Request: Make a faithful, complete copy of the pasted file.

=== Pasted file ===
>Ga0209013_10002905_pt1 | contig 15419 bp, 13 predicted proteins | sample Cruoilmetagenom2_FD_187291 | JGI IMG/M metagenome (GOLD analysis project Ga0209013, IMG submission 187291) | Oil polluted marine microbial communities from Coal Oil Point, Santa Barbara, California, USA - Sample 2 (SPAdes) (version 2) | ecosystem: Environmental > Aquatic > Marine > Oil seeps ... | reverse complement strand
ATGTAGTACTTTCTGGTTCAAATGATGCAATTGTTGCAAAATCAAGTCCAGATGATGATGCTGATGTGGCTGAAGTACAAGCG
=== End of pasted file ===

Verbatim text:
>Ga0209013_10002905_pt1 | contig 15419 bp, 13 predicted proteins | sample Cruoilmetagenom2_FD_187291 | JGI IMG/M metagenome (GOLD analysis project Ga0209013, IMG submission 187291) | Oil polluted marine microbial communities from Coal Oil Point, Santa Barbara, California, USA - Sample 2 (SPAdes) (version 2) | ecosystem: Environmental > Aquatic > Marine > Oil seeps ... | reverse complement strand
ATGTAGTACTTTCTGGTTCAAATGATGCAATTGTTGCAAAATCAAGTCCAGATGATGATGCTGATGTGGCTGAAGTACAAGCG